The Methodology Center developed a new Web application that calculates the sample size necessary to identify the best strategy when using data from a SMART experimental design. See the Center website for more details and to give it a try!
Linda Collins attended and presented at two NIH meetings focusing on the etiology, prevention and treatment of overweight and obesity. Both meetings brought an interdisciplinary group of scientists together to share ideas about how to approach this growing public health issue. The first meeting was organized by the National Heart, Lung, and Blood Institute and was held in Bethesda on August 21-22, 2007. The second meeting was organized by the National Institute on Child Health and Human Development and was held on October 10-12, 2007. In both meetings, Linda stressed that there are many new methodological issues arising from behaviorally-oriented research on overweight and obesity, and that supporting methodological work that is integrated with etiology, prevention and treatment will help the obesity field move forward faster.
The 12th annual Summer Institute on Longitudinal Methods, funded by the National Institute on Drug Abuse, was held at Penn State June 4-6, 2007. Donald Hedeker presented Mixed Models for Longitudinal Continuous and Dichotomous Data and Joseph Schafer presented Practical Tools for Causal Inference.
I have been hearing a lot lately about propensity scores. What are they, and how can I use them? — Signed, Lost Cause
Propensity scores are useful when trying to draw causal conclusions from observational studies where the “treatment” (i.e. the “independent variable” or alleged cause) was not randomly assigned. For simplicity, let’s suppose the treatment variable has two levels: treated (T=1) and untreated (T=0). The propensity score for a subject is the probability that the subject was treated, P(T=1). In a randomized study, the propensity score is known; for example, if the treatment was assigned to each subject by the toss of a coin, then the propensity score for each subject is 0.5. In a typical observational study, the propensity score is not known, because the treatments were not assigned by the researcher. In that case, the propensity scores are often estimated by the fitted values (p-hats) from a logistic regression of T on the subjects’ baseline (pre-treatment) characteristics.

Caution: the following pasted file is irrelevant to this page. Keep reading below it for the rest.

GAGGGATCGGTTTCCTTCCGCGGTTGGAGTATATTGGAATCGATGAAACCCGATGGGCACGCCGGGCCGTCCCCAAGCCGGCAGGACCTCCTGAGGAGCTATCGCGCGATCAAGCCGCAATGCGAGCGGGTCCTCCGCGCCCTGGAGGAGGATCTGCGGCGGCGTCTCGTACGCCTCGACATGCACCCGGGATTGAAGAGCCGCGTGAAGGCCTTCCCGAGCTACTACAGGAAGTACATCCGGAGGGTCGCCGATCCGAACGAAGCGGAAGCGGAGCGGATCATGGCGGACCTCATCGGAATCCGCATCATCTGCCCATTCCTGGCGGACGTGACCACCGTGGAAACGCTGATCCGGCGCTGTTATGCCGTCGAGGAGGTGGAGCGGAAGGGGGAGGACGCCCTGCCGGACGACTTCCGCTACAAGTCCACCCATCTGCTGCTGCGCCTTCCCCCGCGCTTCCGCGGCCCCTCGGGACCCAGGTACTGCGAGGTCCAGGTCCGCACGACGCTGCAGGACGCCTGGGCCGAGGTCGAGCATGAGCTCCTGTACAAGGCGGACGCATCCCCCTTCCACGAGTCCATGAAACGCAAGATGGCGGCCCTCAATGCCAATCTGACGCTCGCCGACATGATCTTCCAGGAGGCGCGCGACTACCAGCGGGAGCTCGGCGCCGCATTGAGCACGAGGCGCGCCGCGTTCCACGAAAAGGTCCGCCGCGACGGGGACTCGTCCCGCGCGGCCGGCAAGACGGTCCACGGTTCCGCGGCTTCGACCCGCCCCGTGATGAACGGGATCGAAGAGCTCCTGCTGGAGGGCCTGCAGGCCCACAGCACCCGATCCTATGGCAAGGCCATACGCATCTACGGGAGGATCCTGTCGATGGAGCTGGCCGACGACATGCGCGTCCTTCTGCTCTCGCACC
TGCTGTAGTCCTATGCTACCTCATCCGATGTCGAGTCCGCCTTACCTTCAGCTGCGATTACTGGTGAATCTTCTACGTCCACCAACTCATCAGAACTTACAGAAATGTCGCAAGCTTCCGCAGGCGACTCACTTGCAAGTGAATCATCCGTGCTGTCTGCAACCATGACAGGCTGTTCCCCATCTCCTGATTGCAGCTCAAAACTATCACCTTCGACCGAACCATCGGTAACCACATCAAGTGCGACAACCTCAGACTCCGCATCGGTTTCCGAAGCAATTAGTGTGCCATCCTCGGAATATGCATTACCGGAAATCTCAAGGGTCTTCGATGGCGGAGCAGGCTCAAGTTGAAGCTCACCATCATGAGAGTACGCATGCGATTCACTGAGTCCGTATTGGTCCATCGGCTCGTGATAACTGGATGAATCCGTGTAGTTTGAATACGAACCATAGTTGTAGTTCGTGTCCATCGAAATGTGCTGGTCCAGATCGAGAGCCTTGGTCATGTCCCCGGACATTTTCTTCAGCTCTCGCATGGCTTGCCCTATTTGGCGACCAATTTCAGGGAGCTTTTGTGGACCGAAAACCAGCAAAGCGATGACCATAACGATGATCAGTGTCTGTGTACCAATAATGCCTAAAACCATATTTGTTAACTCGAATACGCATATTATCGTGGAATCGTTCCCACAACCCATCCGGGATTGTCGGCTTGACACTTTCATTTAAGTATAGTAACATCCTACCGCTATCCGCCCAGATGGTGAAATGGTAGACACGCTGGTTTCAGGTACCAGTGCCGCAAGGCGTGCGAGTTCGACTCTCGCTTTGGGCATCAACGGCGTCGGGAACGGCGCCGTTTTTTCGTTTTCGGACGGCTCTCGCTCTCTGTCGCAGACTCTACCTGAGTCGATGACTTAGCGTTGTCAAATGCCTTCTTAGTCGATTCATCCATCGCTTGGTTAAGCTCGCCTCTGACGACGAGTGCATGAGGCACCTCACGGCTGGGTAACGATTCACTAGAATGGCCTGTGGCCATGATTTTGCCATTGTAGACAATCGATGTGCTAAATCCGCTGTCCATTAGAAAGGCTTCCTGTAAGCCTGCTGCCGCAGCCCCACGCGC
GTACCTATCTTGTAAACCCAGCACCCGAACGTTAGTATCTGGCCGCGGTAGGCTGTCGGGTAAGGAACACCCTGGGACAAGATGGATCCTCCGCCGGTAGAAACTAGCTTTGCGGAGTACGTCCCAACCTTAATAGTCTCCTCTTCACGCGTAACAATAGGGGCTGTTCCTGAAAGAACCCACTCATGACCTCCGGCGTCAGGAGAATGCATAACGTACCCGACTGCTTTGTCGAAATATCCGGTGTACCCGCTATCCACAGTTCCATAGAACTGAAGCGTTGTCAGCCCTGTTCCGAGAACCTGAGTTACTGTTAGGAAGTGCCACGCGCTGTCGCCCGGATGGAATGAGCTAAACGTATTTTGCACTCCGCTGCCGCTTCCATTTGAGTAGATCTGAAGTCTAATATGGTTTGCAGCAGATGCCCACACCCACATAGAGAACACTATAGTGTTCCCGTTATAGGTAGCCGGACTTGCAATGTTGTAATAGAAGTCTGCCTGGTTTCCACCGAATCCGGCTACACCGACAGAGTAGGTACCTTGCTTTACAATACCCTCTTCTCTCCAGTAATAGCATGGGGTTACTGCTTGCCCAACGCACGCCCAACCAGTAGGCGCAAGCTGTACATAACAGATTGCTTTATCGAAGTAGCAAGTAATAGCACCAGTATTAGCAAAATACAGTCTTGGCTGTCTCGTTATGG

In an observational study, the treated and untreated groups are not directly comparable, because they may systematically differ at baseline. The propensity score plays an important role in balancing the study groups to make them comparable. Rosenbaum and Rubin (1983) showed that treated and untreated subjects with the same propensity scores have identical distributions for all baseline variables. This “balancing property” means that, if we control for the propensity score when we compare the groups, we have effectively turned the observational study into a randomized block experiment, where “blocks” are groups of subjects with the same propensities.